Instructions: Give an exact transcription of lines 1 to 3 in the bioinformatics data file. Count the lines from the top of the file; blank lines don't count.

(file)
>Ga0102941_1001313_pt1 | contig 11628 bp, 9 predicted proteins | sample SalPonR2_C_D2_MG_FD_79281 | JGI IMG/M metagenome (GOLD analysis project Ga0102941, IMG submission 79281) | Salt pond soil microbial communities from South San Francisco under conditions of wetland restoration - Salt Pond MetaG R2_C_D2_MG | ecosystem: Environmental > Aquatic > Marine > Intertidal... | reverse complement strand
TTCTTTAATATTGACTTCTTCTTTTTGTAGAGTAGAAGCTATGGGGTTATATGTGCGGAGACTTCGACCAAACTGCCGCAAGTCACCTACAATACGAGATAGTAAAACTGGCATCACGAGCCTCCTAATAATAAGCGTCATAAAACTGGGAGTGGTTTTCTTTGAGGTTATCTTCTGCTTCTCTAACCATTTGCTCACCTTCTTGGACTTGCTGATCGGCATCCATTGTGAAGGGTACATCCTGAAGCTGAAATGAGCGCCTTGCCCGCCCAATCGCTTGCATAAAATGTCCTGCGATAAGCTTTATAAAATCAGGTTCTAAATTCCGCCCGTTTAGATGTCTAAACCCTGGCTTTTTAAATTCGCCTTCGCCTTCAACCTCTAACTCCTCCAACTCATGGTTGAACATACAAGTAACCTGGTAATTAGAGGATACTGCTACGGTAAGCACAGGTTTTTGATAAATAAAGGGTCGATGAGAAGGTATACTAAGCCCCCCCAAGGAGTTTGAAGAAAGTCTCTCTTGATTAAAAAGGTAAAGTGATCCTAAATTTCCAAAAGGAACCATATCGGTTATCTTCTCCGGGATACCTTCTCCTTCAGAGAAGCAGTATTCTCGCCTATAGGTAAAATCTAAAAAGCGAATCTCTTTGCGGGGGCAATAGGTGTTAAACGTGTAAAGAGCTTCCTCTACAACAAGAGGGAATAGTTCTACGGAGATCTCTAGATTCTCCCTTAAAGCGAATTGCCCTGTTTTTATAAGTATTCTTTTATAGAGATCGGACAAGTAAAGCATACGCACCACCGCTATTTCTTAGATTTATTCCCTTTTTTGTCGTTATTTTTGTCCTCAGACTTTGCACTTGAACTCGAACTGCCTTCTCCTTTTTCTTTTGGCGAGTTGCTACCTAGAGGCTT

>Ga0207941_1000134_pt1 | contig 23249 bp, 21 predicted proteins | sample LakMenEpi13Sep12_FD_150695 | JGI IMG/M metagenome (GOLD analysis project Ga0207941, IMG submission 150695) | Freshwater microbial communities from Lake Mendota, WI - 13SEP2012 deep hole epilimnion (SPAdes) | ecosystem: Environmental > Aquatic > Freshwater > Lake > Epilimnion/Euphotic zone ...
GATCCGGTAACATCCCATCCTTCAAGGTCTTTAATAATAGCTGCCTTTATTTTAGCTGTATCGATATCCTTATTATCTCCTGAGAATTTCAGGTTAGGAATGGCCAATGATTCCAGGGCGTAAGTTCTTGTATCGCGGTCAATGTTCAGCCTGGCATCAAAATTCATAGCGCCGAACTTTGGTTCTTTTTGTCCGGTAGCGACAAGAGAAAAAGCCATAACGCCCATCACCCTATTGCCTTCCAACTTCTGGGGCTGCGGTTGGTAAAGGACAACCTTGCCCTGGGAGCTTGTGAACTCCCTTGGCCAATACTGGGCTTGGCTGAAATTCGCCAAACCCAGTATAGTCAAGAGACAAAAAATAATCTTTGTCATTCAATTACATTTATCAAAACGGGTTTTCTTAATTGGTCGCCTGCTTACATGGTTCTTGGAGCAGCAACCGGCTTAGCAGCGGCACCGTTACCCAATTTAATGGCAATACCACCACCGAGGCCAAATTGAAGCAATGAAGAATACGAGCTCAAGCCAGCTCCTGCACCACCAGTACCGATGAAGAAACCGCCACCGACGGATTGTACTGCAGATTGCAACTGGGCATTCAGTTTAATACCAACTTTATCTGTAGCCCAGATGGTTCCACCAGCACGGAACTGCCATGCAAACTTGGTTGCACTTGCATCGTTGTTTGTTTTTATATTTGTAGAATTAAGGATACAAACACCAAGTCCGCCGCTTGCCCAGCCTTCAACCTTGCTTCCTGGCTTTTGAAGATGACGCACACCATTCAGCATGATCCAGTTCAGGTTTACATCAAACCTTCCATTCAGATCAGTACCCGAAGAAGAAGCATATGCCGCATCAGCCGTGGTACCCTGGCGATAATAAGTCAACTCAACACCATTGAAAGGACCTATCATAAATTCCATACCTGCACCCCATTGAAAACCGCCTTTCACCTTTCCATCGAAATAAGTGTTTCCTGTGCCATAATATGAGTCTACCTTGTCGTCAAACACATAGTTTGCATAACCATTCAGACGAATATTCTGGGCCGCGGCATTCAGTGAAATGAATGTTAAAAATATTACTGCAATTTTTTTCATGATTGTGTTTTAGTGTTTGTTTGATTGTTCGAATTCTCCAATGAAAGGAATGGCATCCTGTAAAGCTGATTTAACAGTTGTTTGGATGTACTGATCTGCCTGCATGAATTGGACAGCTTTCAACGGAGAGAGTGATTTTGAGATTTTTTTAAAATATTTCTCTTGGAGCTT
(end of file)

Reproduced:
>Ga0102941_1001313_pt1 | contig 11628 bp, 9 predicted proteins | sample SalPonR2_C_D2_MG_FD_79281 | JGI IMG/M metagenome (GOLD analysis project Ga0102941, IMG submission 79281) | Salt pond soil microbial communities from South San Francisco under conditions of wetland restoration - Salt Pond MetaG R2_C_D2_MG | ecosystem: Environmental > Aquatic > Marine > Intertidal... | reverse complement strand
TTCTTTAATATTGACTTCTTCTTTTTGTAGAGTAGAAGCTATGGGGTTATATGTGCGGAGACTTCGACCAAACTGCCGCAAGTCACCTACAATACGAGATAGTAAAACTGGCATCACGAGCCTCCTAATAATAAGCGTCATAAAACTGGGAGTGGTTTTCTTTGAGGTTATCTTCTGCTTCTCTAACCATTTGCTCACCTTCTTGGACTTGCTGATCGGCATCCATTGTGAAGGGTACATCCTGAAGCTGAAATGAGCGCCTTGCCCGCCCAATCGCTTGCATAAAATGTCCTGCGATAAGCTTTATAAAATCAGGTTCTAAATTCCGCCCGTTTAGATGTCTAAACCCTGGCTTTTTAAATTCGCCTTCGCCTTCAACCTCTAACTCCTCCAACTCATGGTTGAACATACAAGTAACCTGGTAATTAGAGGATACTGCTACGGTAAGCACAGGTTTTTGATAAATAAAGGGTCGATGAGAAGGTATACTAAGCCCCCCCAAGGAGTTTGAAGAAAGTCTCTCTTGATTAAAAAGGTAAAGTGATCCTAAATTTCCAAAAGGAACCATATCGGTTATCTTCTCCGGGATACCTTCTCCTTCAGAGAAGCAGTATTCTCGCCTATAGGTAAAATCTAAAAAGCGAATCTCTTTGCGGGGGCAATAGGTGTTAAACGTGTAAAGAGCTTCCTCTACAACAAGAGGGAATAGTTCTACGGAGATCTCTAGATTCTCCCTTAAAGCGAATTGCCCTGTTTTTATAAGTATTCTTTTATAGAGATCGGACAAGTAAAGCATACGCACCACCGCTATTTCTTAGATTTATTCCCTTTTTTGTCGTTATTTTTGTCCTCAGACTTTGCACTTGAACTCGAACTGCCTTCTCCTTTTTCTTTTGGCGAGTTGCTACCTAGAGGCTT

>Ga0207941_1000134_pt1 | contig 23249 bp, 21 predicted proteins | sample LakMenEpi13Sep12_FD_150695 | JGI IMG/M metagenome (GOLD analysis project Ga0207941, IMG submission 150695) | Freshwater microbial communities from Lake Mendota, WI - 13SEP2012 deep hole epilimnion (SPAdes) | ecosystem: Environmental > Aquatic > Freshwater > Lake > Epilimnion/Euphotic zone ...